{networkStatus === 1 ?
      <LoadingSkeleton />
      :
      <ListView
        dataSource={list}
        refreshControl={
          <RefreshControl
            refreshing={networkStatus === 4}                                    
            onRefresh={refetch}
          />
        }
        renderFooter={() =>
          networkStatus === 3 && <FetchMoreSkeleton />
        }
        onEndReached={fetchMore}
      />
    }
  </View>
});

const query = graphql(gql`
  query {
    list
  }
`, {
  options: {
    fetchPolicy: 'cache-and-network',
    notifyOnNetworkStatusChange: true, // needed for networkStatus
  },
});

compose(query)(App);

This code is not readable nor easily maintainable, but it does provide all the information we need to please our users. How can we improve this?

An Alternative

We’ve talked about what Apollo Client provides and where its caveats lie. I want to provide an alternative.

You might use a higher order component (HOC) in the React components to provide a status for your component. This example will use helper functions from the recompose library

import { branch, renderComponent } from 'recompose';

// Loading States
const initialLoading = networkStatus => networkStatus === 1;
const activelyRefetching = networkStatus => networkStatus === 4;
const passivelyRefetching = networkStatus =>
  networkStatus === 2 || networkStatus === 6;
const fetchingMore = networkStatus => networkStatus === 3;

// Error States
export const error = networkStatus => networkStatus === 8;

// State HOCS
export const loadingState = Component => branch(
  props => initialLoading(props.networkStatus),
  renderComponent(Component),
  () => ({
    activelyRefetching: activelyRefetching(props.networkStatus),
    passivelyRefetching: passivelyRefetching(props.networkStatus),
    fetchingMore: fetchingMore(props.networkStatus)
  })
);

export const errorState = Component => branch(
  props => error(props.networkStatus),
  renderComponent(Component)
);

// list networkStatus definitions for maintainability below

In the above code we’re simply filtering each Apollo Client state into the 4 previously named loading sub-states, these states might be different for your application, but you can customize this code to meet your needs. But again, generally this will meet the needs of a standard app.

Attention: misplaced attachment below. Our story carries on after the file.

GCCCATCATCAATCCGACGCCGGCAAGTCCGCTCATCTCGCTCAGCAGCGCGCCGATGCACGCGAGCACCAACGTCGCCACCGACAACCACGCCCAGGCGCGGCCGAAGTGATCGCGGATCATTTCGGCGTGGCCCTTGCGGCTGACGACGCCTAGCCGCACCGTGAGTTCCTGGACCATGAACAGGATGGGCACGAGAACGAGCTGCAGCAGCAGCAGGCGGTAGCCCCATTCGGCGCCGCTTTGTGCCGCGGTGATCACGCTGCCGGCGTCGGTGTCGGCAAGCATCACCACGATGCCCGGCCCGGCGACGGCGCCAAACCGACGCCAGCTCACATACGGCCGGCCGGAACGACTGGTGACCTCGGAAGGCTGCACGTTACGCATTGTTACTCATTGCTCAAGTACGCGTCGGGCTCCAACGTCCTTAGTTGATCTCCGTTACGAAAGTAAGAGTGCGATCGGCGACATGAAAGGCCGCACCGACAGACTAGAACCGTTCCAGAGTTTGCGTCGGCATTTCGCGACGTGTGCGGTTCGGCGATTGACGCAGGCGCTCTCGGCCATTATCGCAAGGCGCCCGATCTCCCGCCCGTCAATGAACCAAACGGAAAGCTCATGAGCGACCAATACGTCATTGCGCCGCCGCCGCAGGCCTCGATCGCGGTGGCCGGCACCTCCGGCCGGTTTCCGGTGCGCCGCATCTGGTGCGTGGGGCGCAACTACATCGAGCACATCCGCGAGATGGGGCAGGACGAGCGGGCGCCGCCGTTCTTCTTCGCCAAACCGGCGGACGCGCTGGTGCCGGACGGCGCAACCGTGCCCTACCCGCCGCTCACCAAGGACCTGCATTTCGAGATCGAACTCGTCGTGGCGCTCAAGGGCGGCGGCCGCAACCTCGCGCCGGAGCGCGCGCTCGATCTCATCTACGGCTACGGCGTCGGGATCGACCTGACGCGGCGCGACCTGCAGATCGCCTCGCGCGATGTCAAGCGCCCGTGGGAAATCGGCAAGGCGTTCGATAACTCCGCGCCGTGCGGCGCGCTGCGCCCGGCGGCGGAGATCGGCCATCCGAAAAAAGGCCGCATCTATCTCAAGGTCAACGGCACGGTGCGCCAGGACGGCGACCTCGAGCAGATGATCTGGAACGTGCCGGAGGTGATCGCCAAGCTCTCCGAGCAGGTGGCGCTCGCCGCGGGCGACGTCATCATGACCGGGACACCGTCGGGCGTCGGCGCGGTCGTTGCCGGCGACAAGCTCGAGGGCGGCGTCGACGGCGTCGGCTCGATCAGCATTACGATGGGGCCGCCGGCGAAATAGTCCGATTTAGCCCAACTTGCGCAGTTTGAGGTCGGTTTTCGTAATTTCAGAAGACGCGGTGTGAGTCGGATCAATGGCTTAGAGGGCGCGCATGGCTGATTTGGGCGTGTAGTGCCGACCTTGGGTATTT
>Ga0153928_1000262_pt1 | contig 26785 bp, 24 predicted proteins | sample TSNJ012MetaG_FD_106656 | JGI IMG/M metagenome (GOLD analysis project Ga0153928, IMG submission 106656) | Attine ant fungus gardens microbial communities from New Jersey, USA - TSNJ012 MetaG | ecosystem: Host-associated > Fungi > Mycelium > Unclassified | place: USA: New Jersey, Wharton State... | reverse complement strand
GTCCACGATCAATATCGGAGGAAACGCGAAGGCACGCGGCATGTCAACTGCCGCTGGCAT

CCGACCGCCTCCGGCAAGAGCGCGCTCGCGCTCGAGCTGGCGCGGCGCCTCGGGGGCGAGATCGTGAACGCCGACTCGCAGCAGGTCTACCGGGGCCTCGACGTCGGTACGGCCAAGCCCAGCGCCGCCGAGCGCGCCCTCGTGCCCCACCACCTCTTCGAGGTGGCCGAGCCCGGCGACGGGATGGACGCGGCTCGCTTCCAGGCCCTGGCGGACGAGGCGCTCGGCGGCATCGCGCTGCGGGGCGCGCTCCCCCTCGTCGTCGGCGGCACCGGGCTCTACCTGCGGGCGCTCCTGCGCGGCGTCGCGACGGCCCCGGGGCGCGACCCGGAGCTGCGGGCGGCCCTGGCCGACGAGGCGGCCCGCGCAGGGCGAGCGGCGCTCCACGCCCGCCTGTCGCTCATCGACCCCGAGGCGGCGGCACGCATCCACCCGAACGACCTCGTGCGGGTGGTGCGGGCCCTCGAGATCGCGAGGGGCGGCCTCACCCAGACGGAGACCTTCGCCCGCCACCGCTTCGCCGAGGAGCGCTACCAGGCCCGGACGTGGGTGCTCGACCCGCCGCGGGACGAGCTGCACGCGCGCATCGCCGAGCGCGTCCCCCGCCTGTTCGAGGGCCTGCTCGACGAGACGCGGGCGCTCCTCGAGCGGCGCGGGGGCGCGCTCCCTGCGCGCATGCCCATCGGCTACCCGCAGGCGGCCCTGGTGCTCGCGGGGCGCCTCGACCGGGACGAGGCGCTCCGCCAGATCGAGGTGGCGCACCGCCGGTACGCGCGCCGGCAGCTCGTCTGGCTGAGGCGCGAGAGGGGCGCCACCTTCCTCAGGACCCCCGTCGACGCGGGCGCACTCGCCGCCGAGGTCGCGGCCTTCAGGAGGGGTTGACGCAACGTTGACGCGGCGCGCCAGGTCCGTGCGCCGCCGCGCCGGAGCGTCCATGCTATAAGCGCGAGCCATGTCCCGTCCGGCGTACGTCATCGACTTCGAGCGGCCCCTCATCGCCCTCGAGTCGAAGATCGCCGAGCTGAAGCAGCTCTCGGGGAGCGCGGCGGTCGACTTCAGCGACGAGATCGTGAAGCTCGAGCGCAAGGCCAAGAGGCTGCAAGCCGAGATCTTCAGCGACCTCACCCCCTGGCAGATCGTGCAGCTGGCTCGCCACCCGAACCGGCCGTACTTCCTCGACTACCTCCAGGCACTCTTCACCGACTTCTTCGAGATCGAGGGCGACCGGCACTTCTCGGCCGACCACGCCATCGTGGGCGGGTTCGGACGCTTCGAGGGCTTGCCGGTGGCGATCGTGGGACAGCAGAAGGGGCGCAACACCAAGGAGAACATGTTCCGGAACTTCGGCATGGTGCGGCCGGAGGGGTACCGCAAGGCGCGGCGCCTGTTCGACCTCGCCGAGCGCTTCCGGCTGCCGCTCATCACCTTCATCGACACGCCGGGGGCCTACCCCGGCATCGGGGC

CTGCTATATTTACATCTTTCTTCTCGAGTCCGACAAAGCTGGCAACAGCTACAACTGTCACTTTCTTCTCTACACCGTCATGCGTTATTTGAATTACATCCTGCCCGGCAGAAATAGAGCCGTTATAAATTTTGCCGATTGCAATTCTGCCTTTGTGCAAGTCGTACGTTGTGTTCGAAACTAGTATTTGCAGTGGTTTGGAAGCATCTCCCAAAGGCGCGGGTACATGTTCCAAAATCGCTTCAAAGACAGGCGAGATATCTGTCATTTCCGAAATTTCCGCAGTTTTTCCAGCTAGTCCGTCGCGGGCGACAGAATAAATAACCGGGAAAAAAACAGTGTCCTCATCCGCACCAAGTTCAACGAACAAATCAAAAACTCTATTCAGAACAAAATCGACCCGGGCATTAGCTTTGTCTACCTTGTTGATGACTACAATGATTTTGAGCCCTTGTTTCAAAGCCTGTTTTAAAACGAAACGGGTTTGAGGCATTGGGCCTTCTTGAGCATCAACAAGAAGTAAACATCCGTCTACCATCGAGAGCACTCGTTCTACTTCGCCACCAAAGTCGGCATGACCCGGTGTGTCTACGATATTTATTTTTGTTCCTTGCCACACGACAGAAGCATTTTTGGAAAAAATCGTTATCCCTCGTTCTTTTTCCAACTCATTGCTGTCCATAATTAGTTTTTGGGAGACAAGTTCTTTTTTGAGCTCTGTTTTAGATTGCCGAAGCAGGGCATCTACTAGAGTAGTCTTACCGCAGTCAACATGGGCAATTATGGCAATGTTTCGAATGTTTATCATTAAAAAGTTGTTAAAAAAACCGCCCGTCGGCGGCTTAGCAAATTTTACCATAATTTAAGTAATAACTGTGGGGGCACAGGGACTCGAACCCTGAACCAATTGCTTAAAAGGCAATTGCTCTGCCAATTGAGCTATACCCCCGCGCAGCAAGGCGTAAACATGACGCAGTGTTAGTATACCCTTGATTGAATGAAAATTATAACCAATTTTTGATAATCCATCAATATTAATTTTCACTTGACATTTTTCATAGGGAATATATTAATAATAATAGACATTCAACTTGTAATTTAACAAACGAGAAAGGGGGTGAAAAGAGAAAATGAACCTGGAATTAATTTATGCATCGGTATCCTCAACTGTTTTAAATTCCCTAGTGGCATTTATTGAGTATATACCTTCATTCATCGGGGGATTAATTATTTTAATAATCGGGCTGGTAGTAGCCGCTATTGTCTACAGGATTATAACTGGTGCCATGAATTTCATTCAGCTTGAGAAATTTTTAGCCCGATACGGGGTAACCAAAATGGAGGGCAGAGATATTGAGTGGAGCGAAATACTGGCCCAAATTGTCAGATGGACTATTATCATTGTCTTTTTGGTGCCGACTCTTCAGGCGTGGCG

The loading HOC will handle the initial load with a component you pass in yourself and then deliver 3 readable props with the alternate loading sub-states.

Now let’s rebuild the above component with the new HOC:

import { compose } from 'recompose'
import { loadingState, errorState } from './hoc';
// other imports removed for brevity

const LoadingSkeleton = () => (/* your loading component */)

const Component = ({
  data: {
    list,
    refetch,
    fetchMore
  },
  activelyRefetching,
  passivelyRefetching,
  fetchingMore,
}) => ({
  <View style={styles.container}>
    <ListView
      dataSource={list}
      refreshControl={
        <RefreshControl
          refreshing={activelyRefetching}
          onRefresh={refetch}
        />
      }
      renderFooter={() => fetchingMore && <FetchMoreSkeleton />}
      onEndReached={fetchMore}
    />
  </View>
});

const query = graphql(/* same as above, removed for brevity */);

compose(
  query,
  loadingState(LoadingSkeleton),
  errorState(ErrorComponent),
)(Component);

note: passivelyRefetching isn’t being used in these examples, a good example of a passive re-fetch is the Apple Stocks app that polls data iteratively and uses the Apple menu bar loading indicator to display that.

You can see the improvement in readability and this will let you update your HOC once throughout your codebase if networkStatus is changed in the future.

Take-Away

Understanding the information Apollo Client gives you is the first step in managing your loading states — handling that data through a higher order component provides you with a maintainable and readable way to craft a rich loading experience.